Béla III of Hungary
Béla III (Hungarian: III. Béla, Croatian: Bela II, Slovak: Belo III), (c. 1148 – April 23, 1196), king of Hungary and King of Croatia (1172–1196), Duke of Croatia and Dalmatia (1161–1163). He was educated in the court of the Byzantine Emperor Manuel I who was planning to ensure his succession in the Byzantine Empire till the birth of his own son. Following the death of his elder brother, who had been fighting against the Byzantine Empire, Béla could only ascend to the throne with the assistance of the Emperor Manuel I and Pope Alexander III, because a significant part of the Hungarian aristocracy led by his own mother and the Archbishop of Esztergom preferred his younger brother's succession.
Béla was one of the most powerful rulers of Hungary and he was also one of the most wealthy monarchs of Europe of his age. It was probably he who began to organize the Royal Chancellery in Hungary. Hungary occupied a strategic location between East and West. It would become a conflict zone between the European and Ottoman spaces. It would also serve as a cultural bridge between East and West. Béla III did much to build the nation's infrastructure, without which it could not have survived intact in what for much of the nation's history was a volatile geo-political location.
Béla was the second son of King Géza II by his wife Euphrosyne of Kiev. In 1161, his father granted him the Duchies of Croatia and Dalmatia as appanage, which was later confirmed by his brother, King Stephen III who ascended the throne after their father's death on May 31, 1162.
In 1164, the Byzantine Emperor Manuel I Komnenos concluded a treaty with King Stephen III, and according to the treaty, Béla was sent to Constantinople to be educated at the imperial court. The emperor, who had no legitimate sons, intended that Béla should marry his daughter, Maria Comnena, and eventually succeed him as Emperor. Béla received a Greek name, Alexius, and the newly created courtly title of despotes which enjoyed the highest position of honor below the emperor.
In 1164 and 1165, Béla followed the Emperor Manuel I on his campaigns against Hungary which aimed at the occupation of Béla's "paternal inheritance," i.e., Croatia, Dalmatia and the Szerémség. However, when King Stephen III transferred the three provinces to Manuel I, they were incorporated into the Byzantine Empire. In the autumn of 1165, Mánuel officially assigned his daughter and Béla as his heirs. In the beginning of 1166, Manuel I and Béla co-chaired the synod of the Byzantine Church in Constantinople.
When Alexius was born as a son of Manuel and his second wife Maria of Antioch in 1166, Béla's engagement to Maria was cancelled. Béla was deprived also of his title, and he was granted the lower title of kaisar. But Manuel helped negotiate another marriage for him, this time to Agnes of Antioch, who was the half-sister of Maria of Antioch; therefore by this marriage Manuel I and Béla became brothers-in-law.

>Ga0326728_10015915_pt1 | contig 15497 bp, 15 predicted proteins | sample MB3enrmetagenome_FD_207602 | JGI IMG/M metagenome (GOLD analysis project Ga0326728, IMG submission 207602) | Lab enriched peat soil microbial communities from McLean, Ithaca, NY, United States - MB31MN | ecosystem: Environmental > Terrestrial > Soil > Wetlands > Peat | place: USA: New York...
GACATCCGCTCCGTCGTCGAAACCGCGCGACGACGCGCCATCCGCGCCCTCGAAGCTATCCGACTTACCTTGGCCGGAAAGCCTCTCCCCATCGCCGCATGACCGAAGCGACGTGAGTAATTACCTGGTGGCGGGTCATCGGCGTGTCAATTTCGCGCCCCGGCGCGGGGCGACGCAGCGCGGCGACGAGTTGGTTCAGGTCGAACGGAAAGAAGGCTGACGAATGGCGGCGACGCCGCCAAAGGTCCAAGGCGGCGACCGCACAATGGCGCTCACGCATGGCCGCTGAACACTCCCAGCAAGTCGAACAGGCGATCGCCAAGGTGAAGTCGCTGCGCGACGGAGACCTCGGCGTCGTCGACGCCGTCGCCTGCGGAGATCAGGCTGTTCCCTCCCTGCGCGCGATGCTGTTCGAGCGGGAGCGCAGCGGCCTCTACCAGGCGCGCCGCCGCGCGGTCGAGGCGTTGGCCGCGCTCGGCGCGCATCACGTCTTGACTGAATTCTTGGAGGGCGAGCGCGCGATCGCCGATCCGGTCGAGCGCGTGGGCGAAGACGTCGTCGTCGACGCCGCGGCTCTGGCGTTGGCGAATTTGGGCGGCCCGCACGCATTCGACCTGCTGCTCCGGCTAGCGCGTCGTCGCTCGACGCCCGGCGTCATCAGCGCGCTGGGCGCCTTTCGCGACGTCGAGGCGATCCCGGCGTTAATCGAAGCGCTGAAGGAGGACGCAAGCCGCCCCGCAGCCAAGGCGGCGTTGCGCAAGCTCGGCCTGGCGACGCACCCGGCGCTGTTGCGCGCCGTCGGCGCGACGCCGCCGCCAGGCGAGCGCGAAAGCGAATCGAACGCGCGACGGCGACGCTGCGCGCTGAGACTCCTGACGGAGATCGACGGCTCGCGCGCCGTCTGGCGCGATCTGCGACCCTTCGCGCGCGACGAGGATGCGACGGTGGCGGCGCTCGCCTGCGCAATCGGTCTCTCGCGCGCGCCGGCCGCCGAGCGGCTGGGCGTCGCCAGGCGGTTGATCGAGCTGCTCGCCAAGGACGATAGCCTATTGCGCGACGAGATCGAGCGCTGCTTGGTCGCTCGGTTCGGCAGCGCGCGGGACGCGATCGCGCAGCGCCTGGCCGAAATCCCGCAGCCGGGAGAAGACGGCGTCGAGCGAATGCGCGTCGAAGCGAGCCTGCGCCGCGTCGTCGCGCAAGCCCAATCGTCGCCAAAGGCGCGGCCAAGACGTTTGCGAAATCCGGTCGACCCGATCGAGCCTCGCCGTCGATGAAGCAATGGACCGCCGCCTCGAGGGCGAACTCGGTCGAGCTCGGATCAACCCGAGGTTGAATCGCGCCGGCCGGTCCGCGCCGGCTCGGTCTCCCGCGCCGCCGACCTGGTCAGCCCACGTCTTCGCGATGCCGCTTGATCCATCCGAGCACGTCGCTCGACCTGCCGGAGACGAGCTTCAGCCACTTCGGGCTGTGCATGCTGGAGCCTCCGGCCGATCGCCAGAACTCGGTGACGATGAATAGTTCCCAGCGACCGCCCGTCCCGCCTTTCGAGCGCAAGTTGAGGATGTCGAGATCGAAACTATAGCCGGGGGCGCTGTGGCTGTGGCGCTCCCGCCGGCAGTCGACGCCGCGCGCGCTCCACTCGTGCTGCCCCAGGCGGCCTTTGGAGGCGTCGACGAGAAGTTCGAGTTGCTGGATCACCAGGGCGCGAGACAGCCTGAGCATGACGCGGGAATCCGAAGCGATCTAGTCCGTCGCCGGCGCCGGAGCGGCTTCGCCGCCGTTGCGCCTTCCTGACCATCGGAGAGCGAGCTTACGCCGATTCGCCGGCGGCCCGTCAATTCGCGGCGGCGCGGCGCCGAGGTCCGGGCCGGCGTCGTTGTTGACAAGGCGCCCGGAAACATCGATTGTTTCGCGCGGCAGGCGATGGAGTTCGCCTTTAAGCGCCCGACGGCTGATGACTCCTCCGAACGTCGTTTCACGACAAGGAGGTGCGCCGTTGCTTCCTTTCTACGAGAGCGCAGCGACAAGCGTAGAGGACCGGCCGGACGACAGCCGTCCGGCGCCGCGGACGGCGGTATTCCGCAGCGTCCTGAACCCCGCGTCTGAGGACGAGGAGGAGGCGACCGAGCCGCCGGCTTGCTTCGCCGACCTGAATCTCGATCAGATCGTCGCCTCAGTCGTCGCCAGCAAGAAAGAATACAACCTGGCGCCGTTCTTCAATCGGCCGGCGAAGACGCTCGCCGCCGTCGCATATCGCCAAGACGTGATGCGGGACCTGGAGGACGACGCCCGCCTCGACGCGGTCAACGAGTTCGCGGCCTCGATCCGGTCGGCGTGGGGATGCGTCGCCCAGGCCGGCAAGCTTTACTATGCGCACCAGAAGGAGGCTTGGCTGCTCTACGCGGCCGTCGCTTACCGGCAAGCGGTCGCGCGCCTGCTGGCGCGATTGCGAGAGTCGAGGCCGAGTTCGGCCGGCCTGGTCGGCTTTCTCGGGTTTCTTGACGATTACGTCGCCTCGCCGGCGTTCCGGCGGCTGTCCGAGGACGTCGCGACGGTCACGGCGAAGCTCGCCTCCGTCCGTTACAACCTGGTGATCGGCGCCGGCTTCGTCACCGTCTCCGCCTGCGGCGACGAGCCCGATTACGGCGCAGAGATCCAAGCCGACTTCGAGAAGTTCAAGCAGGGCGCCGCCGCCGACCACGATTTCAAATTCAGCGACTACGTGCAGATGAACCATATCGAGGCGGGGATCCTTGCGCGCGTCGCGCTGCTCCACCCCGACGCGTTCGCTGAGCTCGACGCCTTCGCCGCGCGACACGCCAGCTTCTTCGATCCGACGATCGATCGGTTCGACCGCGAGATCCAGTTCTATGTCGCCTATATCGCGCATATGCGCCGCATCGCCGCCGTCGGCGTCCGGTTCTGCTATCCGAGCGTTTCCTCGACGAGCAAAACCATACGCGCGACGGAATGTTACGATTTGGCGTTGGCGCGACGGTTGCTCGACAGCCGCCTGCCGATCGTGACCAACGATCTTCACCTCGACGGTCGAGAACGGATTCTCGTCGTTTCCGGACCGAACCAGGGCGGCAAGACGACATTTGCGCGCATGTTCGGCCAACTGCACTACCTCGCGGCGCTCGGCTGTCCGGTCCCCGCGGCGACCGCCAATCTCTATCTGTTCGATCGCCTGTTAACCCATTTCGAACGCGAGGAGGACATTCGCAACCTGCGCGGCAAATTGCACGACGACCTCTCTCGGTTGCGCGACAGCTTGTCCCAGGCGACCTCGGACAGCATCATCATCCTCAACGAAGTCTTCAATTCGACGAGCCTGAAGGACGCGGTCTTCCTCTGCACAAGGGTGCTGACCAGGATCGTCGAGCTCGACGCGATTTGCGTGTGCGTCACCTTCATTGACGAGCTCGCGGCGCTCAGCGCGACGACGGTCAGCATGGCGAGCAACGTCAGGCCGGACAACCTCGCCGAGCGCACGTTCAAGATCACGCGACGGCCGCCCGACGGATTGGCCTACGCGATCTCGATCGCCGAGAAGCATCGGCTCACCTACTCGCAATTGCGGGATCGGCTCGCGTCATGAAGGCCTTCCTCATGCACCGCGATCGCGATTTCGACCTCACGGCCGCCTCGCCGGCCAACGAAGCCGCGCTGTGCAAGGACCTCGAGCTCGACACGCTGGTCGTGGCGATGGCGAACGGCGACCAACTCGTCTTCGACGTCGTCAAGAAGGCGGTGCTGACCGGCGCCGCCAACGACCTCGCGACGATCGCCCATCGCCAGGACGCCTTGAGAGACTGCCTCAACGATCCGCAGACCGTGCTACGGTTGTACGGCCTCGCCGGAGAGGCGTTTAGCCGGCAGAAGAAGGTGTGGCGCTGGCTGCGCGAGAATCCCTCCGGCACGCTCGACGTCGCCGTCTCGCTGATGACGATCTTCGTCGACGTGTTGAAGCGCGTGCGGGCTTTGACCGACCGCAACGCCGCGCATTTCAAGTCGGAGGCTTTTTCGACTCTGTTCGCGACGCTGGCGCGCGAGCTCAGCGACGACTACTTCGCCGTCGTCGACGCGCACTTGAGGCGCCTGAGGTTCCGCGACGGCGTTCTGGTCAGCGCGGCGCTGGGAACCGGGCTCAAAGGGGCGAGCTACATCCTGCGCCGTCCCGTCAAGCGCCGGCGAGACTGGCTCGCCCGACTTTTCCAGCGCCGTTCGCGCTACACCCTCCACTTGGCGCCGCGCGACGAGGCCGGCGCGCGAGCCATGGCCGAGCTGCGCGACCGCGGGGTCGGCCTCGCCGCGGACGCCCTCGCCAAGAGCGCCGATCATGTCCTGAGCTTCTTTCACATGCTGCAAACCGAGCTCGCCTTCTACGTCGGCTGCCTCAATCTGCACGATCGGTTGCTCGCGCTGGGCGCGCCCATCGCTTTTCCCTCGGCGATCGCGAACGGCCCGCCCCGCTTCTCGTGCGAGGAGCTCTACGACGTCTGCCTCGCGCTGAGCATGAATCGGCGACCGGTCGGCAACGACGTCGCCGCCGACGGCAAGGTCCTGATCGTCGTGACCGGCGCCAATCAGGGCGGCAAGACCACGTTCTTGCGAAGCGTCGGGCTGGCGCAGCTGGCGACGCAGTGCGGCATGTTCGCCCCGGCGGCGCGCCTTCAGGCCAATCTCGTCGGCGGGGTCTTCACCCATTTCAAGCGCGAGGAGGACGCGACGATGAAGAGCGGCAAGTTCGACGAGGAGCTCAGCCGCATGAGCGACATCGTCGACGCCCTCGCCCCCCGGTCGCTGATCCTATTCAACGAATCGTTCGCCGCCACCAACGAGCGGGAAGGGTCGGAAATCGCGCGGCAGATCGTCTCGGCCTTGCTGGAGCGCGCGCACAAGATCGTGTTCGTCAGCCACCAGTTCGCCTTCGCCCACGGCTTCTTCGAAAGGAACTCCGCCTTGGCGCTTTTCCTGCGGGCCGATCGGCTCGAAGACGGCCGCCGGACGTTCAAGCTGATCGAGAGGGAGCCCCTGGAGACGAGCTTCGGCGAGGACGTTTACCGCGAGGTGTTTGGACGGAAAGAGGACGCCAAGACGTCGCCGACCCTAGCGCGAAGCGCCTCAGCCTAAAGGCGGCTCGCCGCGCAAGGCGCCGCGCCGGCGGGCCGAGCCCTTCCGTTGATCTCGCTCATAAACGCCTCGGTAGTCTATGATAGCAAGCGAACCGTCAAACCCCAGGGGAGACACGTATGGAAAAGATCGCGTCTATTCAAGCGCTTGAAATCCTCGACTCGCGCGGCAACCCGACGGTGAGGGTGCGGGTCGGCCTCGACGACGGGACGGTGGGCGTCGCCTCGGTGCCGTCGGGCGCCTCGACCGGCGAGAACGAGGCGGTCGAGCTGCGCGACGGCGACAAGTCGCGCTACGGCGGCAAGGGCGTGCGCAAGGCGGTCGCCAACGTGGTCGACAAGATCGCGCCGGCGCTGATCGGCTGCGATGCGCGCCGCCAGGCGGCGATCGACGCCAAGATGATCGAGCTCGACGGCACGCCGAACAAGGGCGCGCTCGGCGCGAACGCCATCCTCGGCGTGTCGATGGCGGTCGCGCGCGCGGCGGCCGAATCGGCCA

Return to Hungary
When his brother, King Stephen III died childless on March 4, 1172, Béla became his rightful heir. However, some barons preferred his younger brother, Géza, as did their mother Euphrosyne. Béla concluded an agreement with the Emperor Manuel, who provided him with a large amount of money, while he promised that he would never attack the Byzantine Empire during the reign of the emperor or his son.
When Béla arrived in Hungary, Lukas, Archbishop of Esztergom refused to crown him because he had given a present to the archbishop's envoy, and the archbishop considered the gift as an attempt at simony. Thus, Béla was obliged to seek assistance from Pope Alexander III, who authorized the Archbishop of Kalocsa to crown Béla on January 13, 1173.
Following his coronation, Béla had his brother arrested, but Géza managed to escape and fled to Austria. Henry II did not extradite Géza to Hungary; therefore Béla made an alliance with Duke Sobeslav II of Bohemia and they attacked Austria. Géza tried to flee to the court of Emperor Frederick I but he was arrested by the Czechs who gave him to Béla. In 1178, Béla provided assistance to the Duke of Bohemia to force back the attacks of the Duke of Austria.
Béla wanted to amend the administration of his kingdom and ordered that all the issues discussed by the king had to be put down in writing. This order led to the establishment of the Royal Chancellery in Hungary.
In 1179, after Archbishop Andrew of Kalocsa had insulted him, Béla persuaded Lukas, Archbishop of Esztergom to excommunicate him and he occupied the estates of the archdiocese. Shortly after, through the intercession of Pope Alexander III, Béla was reconciled with Archbishop Andrew.
After the death of Emperor Manuel I on September 24, 1180, Bela retook Croatia, Dalmatia and the Szerémség from the Byzantine Empire. In the same year, Zára refused allegiance to Venice and accepted his rule. In 1184, Béla occupied Beograd, Barancs and the valley of the Morava River which had been held by the Byzantine Empire. In 1185, Béla made peace with the new emperor, Isaac II Angelos, who married Béla's daughter Margaret and received the territories on the Morava River as her dowry.